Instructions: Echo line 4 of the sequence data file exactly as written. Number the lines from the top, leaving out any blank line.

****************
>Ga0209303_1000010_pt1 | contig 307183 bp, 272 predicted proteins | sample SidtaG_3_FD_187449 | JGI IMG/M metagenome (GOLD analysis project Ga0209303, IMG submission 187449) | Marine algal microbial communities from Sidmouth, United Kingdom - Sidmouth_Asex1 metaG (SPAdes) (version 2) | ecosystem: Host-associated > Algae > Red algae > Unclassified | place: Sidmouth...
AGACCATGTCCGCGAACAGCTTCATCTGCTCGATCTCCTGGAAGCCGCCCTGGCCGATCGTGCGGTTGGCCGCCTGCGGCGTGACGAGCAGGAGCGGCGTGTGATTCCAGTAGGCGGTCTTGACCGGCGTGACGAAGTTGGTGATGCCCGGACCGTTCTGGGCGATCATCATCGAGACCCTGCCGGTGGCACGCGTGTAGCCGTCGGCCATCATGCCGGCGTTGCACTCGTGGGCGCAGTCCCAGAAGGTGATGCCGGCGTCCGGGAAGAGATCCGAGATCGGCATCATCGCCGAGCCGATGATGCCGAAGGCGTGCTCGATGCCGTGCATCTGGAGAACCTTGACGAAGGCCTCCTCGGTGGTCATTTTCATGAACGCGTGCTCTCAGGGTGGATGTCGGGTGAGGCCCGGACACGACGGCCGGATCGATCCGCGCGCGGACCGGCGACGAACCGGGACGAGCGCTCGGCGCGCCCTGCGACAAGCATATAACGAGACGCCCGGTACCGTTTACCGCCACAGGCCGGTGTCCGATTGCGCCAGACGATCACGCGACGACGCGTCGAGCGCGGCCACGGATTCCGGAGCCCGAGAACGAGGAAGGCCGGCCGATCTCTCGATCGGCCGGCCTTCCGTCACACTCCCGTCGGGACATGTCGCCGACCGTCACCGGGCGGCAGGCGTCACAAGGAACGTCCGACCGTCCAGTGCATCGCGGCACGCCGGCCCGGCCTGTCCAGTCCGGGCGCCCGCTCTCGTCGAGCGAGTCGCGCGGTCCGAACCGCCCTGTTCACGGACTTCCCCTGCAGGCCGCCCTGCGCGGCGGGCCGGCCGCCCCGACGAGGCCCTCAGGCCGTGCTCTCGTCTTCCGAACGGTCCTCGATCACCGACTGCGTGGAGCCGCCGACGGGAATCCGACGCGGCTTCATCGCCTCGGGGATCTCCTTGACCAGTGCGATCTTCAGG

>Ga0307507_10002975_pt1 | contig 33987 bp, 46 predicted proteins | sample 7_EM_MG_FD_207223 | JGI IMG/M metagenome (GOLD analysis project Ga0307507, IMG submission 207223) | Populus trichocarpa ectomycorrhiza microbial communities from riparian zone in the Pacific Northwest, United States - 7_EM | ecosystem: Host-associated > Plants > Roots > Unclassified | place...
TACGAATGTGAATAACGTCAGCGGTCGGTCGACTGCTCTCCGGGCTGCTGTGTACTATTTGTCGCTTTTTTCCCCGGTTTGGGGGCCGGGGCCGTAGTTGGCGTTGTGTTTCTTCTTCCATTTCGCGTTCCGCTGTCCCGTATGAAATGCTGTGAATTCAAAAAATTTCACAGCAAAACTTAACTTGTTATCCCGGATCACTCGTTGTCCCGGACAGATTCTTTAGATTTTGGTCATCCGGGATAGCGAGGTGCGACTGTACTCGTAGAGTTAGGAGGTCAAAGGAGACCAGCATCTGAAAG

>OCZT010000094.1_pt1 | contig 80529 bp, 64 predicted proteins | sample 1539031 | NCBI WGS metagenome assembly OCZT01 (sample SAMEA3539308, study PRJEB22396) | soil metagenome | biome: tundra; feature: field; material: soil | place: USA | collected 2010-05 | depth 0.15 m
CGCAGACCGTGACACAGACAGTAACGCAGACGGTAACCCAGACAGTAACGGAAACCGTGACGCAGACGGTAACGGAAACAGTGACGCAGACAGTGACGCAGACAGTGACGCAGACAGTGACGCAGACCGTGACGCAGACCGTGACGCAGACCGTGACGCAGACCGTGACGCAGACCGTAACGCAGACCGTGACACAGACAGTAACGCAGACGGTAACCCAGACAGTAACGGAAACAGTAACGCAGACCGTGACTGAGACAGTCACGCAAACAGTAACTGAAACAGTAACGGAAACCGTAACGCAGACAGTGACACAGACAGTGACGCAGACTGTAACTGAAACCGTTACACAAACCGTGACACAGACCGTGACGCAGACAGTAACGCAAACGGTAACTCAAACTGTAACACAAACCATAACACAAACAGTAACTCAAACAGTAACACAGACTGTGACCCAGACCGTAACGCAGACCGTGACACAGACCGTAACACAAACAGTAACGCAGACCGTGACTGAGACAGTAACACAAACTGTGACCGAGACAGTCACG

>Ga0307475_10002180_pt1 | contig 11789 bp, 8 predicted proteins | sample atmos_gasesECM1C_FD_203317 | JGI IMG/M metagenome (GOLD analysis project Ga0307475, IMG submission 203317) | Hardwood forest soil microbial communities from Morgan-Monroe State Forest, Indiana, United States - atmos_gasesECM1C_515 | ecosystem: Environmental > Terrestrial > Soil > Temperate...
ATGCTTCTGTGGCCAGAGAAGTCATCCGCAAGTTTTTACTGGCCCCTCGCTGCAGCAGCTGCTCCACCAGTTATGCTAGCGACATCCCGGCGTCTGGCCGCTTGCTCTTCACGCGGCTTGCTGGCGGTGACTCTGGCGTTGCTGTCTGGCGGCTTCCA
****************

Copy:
TACGAATGTGAATAACGTCAGCGGTCGGTCGACTGCTCTCCGGGCTGCTGTGTACTATTTGTCGCTTTTTTCCCCGGTTTGGGGGCCGGGGCCGTAGTTGGCGTTGTGTTTCTTCTTCCATTTCGCGTTCCGCTGTCCCGTATGAAATGCTGTGAATTCAAAAAATTTCACAGCAAAACTTAACTTGTTATCCCGGATCACTCGTTGTCCCGGACAGATTCTTTAGATTTTGGTCATCCGGGATAGCGAGGTGCGACTGTACTCGTAGAGTTAGGAGGTCAAAGGAGACCAGCATCTGAAAG